With respect to drafting a written waiver for customers to sign, one of the most important elements would be to restate the guidelines for whatever industry or space to which the waiver applies (such as hair salon, gym, etc.) and to inform the customer that the business owner cannot guarantee the safety of its customers from COVID-19. A waiver, however, will be enforceable only if the business owner takes reasonable steps to comply with all existing state and federal rules and regulations. The business owner will also be held to best industry practices.
To be valid and enforceable under Pennsylvania law for a person to waive claims of any kind, that waiver must be knowing, intelligent, and voluntary. Additionally, waiver agreements or exculpatory clauses (including covenants not to sue) are valid if they meet the following three conditions :
- the agreement must not contravene public policy [A waiver of liability violates public policy only if it involves “a matter of interest to the public or the state.” Such matters of interest to the public or the state include the employer-employee relationship, public service, public utilities, common carriers, and hospitals.];
- the agreement must be between persons relating entirely to their own private affairs [the waiver relates only to the parties involved and is of no interest to the state]; and
- each party must be a free bargaining agent to the agreement so that the contract is not one of adhesion [The signer is under no compulsion, economic or otherwise, to participate, much less to sign the exculpatory agreement.].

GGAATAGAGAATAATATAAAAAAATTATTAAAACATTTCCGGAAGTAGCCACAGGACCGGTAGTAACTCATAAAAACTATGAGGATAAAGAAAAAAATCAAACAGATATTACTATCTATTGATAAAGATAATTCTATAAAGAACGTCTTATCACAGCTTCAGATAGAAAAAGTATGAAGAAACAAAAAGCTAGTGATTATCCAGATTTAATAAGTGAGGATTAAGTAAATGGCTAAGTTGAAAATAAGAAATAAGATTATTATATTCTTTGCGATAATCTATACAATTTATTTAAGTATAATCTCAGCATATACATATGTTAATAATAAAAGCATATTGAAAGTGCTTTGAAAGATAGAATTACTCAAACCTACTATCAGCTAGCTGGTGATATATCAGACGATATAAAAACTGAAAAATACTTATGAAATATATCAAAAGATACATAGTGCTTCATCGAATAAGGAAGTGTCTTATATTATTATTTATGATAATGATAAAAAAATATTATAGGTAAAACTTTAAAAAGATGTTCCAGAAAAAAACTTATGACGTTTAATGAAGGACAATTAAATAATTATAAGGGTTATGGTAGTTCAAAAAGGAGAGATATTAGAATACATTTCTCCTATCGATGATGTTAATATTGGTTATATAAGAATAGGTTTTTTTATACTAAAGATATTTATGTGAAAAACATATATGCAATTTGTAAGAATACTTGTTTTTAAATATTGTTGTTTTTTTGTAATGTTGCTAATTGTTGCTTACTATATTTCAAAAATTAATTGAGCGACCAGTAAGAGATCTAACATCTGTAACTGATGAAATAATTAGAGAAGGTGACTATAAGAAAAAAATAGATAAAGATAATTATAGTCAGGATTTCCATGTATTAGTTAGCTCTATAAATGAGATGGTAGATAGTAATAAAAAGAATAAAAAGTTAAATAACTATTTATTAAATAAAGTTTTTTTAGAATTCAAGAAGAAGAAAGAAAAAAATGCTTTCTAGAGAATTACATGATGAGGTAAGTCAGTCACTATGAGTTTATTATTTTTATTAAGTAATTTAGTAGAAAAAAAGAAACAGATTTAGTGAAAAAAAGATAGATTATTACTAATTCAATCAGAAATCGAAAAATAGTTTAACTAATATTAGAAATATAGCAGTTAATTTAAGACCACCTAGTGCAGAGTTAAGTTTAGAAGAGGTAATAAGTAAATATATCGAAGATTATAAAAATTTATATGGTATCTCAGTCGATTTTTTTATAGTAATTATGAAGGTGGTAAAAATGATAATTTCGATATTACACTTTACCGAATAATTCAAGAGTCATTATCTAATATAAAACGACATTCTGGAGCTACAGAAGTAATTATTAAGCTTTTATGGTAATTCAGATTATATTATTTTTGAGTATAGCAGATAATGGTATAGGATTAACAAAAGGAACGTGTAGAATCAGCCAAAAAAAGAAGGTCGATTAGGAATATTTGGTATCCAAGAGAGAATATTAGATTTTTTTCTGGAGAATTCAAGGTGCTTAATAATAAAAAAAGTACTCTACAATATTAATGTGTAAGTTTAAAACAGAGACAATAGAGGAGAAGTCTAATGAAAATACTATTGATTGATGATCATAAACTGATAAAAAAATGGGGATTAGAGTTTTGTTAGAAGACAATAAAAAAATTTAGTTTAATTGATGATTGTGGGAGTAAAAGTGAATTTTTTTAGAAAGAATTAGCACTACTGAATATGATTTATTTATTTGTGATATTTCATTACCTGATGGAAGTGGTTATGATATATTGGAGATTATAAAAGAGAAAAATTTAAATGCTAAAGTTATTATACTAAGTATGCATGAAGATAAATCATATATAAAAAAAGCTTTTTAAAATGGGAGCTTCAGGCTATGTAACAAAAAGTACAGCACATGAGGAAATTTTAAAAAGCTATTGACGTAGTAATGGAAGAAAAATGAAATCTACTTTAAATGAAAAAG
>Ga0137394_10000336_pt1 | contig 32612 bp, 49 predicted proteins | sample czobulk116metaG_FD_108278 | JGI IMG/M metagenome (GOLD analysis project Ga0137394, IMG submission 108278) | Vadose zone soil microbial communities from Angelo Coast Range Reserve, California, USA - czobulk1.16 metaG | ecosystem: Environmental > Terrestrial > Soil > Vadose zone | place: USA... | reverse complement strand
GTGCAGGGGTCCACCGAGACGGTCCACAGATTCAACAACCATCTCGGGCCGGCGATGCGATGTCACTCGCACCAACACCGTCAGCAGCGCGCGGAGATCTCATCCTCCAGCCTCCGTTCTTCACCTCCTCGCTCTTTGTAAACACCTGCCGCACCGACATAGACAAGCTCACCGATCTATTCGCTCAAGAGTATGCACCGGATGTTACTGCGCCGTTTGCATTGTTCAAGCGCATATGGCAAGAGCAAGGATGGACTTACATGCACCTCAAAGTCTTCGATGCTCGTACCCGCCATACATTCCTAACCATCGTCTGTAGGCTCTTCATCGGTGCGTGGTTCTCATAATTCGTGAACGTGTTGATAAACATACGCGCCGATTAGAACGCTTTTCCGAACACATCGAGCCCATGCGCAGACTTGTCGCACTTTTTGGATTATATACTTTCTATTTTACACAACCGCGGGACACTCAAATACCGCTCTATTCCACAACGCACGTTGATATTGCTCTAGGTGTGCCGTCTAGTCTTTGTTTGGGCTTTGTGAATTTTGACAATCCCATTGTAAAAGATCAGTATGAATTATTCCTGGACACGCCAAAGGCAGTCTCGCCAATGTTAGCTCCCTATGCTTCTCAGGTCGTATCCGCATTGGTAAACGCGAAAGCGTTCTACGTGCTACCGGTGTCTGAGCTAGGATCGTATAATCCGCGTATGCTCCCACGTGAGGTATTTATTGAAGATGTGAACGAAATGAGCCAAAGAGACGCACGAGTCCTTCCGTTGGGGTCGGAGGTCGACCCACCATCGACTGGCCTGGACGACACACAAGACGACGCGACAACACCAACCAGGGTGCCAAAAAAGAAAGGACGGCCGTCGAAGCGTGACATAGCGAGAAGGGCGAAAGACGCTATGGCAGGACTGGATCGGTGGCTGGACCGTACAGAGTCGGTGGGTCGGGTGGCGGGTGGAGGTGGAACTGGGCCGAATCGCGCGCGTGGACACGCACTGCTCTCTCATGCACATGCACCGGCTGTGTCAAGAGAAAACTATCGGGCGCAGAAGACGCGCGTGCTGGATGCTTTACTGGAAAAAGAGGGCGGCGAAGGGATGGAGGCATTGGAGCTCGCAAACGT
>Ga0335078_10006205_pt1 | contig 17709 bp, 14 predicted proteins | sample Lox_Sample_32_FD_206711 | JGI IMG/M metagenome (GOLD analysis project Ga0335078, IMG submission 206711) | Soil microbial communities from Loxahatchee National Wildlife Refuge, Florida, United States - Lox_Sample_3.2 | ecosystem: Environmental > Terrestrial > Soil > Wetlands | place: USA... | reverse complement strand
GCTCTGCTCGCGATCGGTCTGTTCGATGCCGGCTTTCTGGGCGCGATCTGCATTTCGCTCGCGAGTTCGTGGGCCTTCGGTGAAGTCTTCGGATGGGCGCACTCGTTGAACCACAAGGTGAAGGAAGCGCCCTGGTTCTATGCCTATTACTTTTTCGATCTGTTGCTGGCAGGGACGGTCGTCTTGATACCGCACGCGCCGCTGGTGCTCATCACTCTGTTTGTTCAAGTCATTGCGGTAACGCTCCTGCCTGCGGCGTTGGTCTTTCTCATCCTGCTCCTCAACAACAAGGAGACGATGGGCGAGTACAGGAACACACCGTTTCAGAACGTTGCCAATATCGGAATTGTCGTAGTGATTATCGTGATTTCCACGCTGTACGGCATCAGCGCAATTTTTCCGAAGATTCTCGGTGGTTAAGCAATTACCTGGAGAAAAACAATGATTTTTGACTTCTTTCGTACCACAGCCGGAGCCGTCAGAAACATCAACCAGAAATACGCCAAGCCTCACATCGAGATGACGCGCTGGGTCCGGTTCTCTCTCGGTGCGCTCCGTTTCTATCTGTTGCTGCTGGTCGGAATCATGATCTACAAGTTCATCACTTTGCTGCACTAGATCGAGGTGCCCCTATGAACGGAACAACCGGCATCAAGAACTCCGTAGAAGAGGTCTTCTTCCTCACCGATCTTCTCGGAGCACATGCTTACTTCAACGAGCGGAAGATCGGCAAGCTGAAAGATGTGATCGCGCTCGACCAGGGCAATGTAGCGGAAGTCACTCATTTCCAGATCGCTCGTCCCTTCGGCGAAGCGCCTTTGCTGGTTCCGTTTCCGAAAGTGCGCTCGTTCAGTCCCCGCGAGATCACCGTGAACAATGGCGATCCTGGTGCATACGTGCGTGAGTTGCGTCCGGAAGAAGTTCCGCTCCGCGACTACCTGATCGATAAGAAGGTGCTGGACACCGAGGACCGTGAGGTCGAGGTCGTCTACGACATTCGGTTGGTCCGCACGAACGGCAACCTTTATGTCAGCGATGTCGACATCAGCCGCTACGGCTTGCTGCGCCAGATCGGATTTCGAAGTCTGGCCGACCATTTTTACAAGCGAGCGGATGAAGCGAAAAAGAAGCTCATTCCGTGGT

Further, electronically signed waiver agreements are enforceable in Pennsylvania as well, which is particularly helpful and convenient for business owners to implement waivers right now.
Notably though, even the most potent waiver agreement will not relieve a business owner of conduct that falls significantly below the general standard of care – amounting to gross negligence or recklessness. Business owners have some guidance regarding best practices from the standpoint of keeping their business locations clean and sanitary, but continue to wait for updated, revised guidelines from various governmental authorities, including the CDC as mentioned above. In the absence of specific guidance, business owners must continue to put together the best feasible sanitization protocols and document their efforts to show that they are providing safe environments for customers.
In Pennsylvania, Governor Wolf’s phased approach to re-opening Commonwealth businesses certainly will affect the manner in which business owners will be able to welcome customers back to their facilities. With that re-opening scheme in place as a backdrop, businesses may consider putting together waiver agreements or revising prior waiver agreements to add references to injuries potentially arising from contracting communicable diseases in the current climate. Further though, there are practical concerns for business owners to consider as part of the calculus of determining whether they will be requiring liability waivers before allowing customers to enter their locations.
Here at Jackson Kelly, we regularly advise business clients on various operational and financial matters. If you have questions about customer waiver agreements in the context of your business or would like us to help draft a waiver agreement tailored to your business, please feel free to reach out any time and we would be happy to do anything we can to help.